Hi Leander!

I would say that it’s expected, although in some cases, such as yours,

maybe not desirable.

The cause is that pytorch computes gradients during the backward

pass by applying the chain rule *numerically.*

Let’s look at the gradient of the slicing operation:

```
>>> import torch
>>> torch.__version__
'1.9.0'
>>> a = torch.ones (8, requires_grad = True)
>>> a
tensor([1., 1., 1., 1., 1., 1., 1., 1.], requires_grad=True)
>>> a[:4].sum().backward()
>>> a.grad
tensor([1., 1., 1., 1., 0., 0., 0., 0.])
```

That’s reasonable – the elements that were not included in the slice

have zero gradient.

We now backpropagate the gradient of the slicing operation through

the application of the `Linear`

layer, `L`

. Simplifying things a bit, you

are calculation `L.weight @ x`

. The gradient (more precisely, the

Hessian) of this expression (with respect to `L.weight`

) is, in essence,

`x`

. Letting `g`

be the gradient of the slicing operation, the chain rule

gives us, more or less, `x @ g`

.

The problem is by the time `g`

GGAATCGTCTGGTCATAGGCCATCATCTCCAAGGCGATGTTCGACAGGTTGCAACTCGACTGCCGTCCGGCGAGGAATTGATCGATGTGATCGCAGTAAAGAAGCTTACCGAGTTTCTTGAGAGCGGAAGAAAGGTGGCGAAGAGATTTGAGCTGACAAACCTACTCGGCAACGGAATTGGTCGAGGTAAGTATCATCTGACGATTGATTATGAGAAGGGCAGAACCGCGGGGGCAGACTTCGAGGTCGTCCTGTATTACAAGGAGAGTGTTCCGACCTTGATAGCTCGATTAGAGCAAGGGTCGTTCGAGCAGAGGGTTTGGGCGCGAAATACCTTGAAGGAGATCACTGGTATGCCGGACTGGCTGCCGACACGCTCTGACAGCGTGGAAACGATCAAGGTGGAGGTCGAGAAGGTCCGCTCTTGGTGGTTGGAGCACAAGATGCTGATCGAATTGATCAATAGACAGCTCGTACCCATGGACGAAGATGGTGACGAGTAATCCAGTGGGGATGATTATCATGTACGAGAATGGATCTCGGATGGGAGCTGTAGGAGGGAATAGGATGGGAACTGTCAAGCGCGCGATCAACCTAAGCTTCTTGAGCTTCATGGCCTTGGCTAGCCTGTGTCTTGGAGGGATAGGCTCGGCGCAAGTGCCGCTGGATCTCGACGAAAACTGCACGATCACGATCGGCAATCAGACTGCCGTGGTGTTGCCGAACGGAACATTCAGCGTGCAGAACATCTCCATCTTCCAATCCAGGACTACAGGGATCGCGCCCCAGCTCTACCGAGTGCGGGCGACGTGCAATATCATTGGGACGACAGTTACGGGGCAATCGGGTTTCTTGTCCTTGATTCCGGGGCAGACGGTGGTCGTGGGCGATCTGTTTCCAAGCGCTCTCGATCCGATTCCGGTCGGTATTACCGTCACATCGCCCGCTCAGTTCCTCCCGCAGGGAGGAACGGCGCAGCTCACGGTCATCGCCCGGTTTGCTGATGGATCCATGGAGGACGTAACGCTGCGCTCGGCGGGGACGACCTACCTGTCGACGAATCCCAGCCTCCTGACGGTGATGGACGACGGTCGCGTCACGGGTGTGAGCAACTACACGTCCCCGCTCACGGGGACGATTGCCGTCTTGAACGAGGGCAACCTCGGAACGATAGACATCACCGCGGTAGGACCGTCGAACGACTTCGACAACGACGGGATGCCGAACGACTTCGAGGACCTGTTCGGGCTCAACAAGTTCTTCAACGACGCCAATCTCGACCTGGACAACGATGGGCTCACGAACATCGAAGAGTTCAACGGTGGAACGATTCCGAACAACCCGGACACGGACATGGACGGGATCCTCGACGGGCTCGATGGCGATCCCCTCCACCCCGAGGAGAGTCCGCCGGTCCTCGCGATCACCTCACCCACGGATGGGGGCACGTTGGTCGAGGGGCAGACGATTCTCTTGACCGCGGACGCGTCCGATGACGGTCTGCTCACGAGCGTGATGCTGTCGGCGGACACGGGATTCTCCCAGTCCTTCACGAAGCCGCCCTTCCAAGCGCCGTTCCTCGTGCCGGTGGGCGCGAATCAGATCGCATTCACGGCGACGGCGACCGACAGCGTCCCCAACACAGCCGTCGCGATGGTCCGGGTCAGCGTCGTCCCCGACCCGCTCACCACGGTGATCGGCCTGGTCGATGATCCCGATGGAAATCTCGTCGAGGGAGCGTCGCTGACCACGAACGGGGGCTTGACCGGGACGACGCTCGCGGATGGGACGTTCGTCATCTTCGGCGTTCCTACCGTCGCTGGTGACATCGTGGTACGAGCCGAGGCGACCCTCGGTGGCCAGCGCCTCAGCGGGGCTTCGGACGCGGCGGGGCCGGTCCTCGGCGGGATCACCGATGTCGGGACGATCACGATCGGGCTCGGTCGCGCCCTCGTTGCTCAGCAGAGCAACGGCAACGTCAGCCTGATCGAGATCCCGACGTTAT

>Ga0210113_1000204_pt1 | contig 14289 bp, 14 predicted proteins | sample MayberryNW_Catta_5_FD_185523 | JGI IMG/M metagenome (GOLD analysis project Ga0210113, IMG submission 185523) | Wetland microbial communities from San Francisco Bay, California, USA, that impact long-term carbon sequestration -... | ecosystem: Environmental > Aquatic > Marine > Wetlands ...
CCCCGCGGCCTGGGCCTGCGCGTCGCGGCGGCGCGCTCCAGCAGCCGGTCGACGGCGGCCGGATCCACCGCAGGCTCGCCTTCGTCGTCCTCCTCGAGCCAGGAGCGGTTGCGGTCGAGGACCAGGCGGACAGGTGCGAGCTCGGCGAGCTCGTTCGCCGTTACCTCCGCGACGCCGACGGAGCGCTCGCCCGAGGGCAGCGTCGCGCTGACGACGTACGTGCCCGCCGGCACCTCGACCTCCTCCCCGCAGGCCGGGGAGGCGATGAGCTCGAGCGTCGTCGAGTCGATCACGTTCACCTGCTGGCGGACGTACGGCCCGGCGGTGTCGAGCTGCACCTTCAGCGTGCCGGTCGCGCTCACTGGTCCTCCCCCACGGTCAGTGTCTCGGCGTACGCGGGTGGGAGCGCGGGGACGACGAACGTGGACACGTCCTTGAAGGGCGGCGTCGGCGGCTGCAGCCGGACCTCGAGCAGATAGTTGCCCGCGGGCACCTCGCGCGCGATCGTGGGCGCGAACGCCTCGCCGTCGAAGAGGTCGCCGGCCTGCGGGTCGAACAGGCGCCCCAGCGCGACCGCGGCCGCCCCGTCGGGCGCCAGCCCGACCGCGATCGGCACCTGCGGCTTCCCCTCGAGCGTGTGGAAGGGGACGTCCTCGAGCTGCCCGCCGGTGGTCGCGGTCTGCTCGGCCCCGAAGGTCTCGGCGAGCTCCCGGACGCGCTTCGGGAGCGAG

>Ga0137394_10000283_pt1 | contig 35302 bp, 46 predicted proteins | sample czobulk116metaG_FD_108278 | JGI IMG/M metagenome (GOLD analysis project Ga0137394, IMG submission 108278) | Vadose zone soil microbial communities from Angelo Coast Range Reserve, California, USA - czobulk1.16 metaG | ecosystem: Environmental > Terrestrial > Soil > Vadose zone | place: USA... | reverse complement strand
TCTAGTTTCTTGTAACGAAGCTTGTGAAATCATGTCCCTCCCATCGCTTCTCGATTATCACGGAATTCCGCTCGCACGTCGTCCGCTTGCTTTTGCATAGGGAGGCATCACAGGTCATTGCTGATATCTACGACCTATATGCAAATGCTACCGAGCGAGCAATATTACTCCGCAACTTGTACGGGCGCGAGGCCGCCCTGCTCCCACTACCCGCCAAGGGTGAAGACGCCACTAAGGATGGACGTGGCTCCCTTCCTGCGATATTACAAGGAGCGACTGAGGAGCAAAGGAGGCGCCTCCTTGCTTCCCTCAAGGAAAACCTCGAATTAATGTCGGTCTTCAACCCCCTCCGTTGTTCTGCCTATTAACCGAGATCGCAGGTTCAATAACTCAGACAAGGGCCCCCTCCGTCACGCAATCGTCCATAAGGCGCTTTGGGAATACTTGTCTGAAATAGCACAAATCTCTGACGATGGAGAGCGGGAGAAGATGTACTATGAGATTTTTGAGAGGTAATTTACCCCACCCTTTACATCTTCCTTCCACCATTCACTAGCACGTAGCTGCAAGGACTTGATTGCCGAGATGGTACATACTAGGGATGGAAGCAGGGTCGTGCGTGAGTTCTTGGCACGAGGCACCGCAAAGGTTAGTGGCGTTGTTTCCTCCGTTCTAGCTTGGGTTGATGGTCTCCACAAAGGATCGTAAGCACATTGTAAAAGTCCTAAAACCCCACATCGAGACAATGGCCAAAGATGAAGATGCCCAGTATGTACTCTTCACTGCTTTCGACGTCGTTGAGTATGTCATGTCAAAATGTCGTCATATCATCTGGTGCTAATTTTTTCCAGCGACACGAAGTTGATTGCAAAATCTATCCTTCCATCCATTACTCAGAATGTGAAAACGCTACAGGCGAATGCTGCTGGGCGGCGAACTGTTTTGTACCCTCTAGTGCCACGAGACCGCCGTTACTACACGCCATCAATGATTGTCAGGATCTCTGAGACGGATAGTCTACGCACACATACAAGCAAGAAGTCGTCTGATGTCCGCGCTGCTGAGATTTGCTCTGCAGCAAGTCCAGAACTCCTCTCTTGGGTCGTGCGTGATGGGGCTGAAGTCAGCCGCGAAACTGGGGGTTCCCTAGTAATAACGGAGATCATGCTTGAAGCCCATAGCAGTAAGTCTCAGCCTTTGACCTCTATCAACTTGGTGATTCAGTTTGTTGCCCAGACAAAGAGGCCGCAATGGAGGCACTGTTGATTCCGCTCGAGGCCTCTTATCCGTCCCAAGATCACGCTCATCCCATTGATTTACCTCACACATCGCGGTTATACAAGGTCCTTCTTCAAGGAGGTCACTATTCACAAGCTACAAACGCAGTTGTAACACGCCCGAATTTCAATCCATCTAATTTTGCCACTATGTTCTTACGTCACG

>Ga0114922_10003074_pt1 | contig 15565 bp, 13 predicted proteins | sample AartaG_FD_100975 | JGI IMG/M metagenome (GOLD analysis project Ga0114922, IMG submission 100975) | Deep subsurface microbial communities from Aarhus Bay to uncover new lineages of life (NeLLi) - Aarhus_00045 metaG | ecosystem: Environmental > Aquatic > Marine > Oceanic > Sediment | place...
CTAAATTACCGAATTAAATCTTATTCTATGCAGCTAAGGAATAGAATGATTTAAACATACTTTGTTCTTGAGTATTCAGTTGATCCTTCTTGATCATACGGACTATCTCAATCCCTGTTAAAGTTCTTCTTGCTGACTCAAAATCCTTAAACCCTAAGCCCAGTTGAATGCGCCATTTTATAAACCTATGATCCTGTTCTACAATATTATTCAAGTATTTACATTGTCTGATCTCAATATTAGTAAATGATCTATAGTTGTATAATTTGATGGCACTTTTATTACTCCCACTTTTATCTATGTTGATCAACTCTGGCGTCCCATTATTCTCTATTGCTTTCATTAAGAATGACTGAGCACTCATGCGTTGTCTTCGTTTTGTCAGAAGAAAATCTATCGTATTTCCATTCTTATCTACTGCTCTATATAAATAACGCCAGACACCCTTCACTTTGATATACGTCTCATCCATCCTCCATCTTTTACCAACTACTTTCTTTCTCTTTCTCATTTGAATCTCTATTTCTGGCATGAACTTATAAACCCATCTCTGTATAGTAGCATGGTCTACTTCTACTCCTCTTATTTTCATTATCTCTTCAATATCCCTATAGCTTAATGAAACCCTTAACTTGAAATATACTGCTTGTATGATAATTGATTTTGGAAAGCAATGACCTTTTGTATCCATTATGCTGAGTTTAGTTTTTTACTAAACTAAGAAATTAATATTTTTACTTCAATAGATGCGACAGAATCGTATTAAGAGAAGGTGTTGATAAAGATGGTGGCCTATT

gets to this step in the backpropagation,

autograd no longer knows that some elements were ignored by the

slicing operation – all it knows is that some elements of `g`

happen

to be `0.0`

. (Perhaps those zeros were calculated numerically, e.g.,

`2.0 - 6.0 / 3.0`

, rather than coming from an “ignore” operation.)

According to the highly desirable rules of floating-point arithmetic,

`nan * 0.0 = nan`

. Autograd doesn’t know that it’s supposed to

ignore those `nan`

s in `x`

, rather, it’s supposed to multiply them by `0.0`

and thus will get `nan`

s as the results.

In a hypothetical world, floating-point numbers could have a special

`ignore`

value, in addition to things like `nan`

and `inf`

. In such a

world, the gradient of the slicing operation could have `ignore`

for

the gradient of the elements not included in the slice. Then, perhaps,

autograd could say that `nan * ignore = 0.0`

(or something), and

you would get the result you were hoping for. But we don’t live in

that hypothetical world.

Best.

K. Frank